I’ve been working on another post, but a related item has cropped up that I just can’t quite get out of my head, and I’m surprised that there has been relatively little buzz about it.
In the most recent (17 Aug) issue of Science (317:888-892), there is a staff-written piece, Gambling on a Ghost Bird. Birder’s World editor Chuck Hagner revealed an acutely distressing fact from this article:
It reveals that members of the Cornell team worked mighty hard behind the scenes to silence skeptics Jerry Jackson, Mark Robbins, and Rick Prum. … Cornell Lab director John Fitzpatrick [confronted] Jackson in
August 2006 … going so far as to offer him “co-authorship on a future paper” if he would withdraw a letter to The Auk. Jackson’s reply: “That’s not how I operate.”
Here is the excerpt from the Science piece:
…Fitzpatrick confronted Jackson during an August 2006 meeting in South Carolina and asked him not to publish[*]. Jackson recalls Fitzpatrick heatedly telling him, “You are going to be independently responsible for the extinction of the ivory-billed woodpecker because you are preventing me for raising money for conservation.” Shortly thereafter, Fitzpatrick contacted Jackson again and offered co-authorship on a future paper if Jackson would pull his letter. “That’s not how I operate,” Jackson told him.
Earlier, as rumors of Jackson, Robbins, and Prum’s paper surfaced, James Tate, then science advisor to former Department of Interior Secretary Gale Norton, called Jackson and told him to “back off.” That the Bush administration would try to suppress dissent doesn’t surprise me, but Tate is a former assistant director of Cornell Lab of Ornithology, brought into the fold early in the game by Fitzpatrick.
Ever since reading those words, I’ve been really disturbed.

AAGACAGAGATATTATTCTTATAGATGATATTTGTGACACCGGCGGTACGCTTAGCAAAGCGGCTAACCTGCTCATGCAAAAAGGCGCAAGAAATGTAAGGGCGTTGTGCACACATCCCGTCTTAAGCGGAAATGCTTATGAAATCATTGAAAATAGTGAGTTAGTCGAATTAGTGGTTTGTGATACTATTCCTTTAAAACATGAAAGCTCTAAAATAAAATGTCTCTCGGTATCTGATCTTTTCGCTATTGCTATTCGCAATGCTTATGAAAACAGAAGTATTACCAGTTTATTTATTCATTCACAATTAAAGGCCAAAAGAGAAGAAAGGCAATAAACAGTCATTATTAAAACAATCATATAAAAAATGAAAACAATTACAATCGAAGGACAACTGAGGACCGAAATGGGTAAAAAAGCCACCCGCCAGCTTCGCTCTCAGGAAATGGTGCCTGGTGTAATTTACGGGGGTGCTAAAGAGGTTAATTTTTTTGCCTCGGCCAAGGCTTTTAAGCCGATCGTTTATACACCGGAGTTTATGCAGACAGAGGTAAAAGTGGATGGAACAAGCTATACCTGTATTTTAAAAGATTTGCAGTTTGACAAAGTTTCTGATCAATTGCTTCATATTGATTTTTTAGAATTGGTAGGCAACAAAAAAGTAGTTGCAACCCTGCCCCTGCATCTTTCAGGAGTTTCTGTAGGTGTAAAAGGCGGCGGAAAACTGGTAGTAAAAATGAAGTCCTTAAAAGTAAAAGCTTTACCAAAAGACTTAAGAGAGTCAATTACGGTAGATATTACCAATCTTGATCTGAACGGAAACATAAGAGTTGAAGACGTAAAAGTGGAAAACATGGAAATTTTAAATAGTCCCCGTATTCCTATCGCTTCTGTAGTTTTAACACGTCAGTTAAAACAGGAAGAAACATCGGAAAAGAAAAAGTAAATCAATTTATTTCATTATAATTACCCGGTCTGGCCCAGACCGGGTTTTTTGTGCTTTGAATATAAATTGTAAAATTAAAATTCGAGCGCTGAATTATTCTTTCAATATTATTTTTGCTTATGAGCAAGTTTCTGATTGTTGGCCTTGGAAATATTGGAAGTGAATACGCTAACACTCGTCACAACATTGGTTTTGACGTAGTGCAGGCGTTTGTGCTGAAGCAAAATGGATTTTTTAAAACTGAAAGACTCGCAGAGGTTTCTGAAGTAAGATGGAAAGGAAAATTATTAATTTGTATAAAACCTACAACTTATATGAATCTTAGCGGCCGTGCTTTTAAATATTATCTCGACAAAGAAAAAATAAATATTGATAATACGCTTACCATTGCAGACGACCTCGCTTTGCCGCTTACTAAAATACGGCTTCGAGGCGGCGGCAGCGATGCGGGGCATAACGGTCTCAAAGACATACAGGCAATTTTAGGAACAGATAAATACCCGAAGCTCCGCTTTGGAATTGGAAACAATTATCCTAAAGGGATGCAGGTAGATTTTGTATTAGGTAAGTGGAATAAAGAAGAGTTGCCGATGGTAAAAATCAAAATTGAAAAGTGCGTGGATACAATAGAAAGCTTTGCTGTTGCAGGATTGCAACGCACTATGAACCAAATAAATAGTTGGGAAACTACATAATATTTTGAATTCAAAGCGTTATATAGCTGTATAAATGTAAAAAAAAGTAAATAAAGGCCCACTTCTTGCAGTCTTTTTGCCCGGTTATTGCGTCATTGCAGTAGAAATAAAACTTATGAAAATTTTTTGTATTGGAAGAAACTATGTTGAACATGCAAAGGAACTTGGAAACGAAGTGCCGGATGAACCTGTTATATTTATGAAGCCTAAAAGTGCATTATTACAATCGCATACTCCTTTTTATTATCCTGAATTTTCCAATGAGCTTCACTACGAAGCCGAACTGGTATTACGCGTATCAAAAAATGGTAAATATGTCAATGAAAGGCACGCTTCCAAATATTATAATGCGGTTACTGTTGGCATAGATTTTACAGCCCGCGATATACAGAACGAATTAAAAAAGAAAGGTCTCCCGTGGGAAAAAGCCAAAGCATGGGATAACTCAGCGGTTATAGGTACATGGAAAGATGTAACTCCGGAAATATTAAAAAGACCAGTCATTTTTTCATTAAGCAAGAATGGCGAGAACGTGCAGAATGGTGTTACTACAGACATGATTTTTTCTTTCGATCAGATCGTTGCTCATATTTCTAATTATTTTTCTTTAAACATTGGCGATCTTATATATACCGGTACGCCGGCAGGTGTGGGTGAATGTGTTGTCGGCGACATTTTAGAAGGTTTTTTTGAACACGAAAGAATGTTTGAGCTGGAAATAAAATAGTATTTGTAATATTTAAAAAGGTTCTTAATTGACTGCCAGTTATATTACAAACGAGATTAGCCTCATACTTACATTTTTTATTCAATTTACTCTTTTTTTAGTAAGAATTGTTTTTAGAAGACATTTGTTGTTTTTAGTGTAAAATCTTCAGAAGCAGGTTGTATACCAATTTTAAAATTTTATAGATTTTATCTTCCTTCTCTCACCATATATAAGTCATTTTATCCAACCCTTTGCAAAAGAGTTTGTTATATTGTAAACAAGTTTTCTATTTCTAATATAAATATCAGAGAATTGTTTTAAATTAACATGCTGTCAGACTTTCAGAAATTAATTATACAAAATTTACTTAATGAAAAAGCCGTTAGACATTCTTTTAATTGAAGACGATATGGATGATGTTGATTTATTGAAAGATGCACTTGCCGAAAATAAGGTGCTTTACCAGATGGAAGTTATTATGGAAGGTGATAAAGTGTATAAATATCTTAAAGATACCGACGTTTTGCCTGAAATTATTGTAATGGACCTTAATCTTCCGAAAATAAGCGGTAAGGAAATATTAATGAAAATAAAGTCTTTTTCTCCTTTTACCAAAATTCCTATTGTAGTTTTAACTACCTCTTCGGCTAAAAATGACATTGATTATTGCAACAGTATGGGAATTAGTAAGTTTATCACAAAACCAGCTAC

Like many thousands of other people, I greatly admire what Cornell Lab of Ornithology has done for birds and citizen science. But if the above accusation is true — and I have heard from friends of Jackson that it is essentially accurate — it seems unethical at best, and certainly flies in the face of the spirit of fairness, balance, and objectivity of science. I’ve never been comfortable with Cornell’s, let’s say, overly optimistic interpretation of the results of their Arkansas search. This latest revelation just puts a fine point on it.
I’m already inclined to withdraw my financial support from Cornell. I have no interest in funding anything more to do with IBWOs, not only because I don’t believe they are still extant, but because I feel that Cornell violated my trust. Trying to suppress opposing viewpoints is a form of scientific fraud.
Yet I’d like to see their other work continue. What’s the solution here? That Cornell admits they oversold the whole affair? That Fitzpatrick resigns? I don’t know.
* – This is the letter Fitzpatrick did not want Jackson to submit:
Jackson, Jerome A. (2006): The public perception of science and reported confirmation of the Ivory-billed Woodpecker in Arkansas. Auk 123:1185-1189.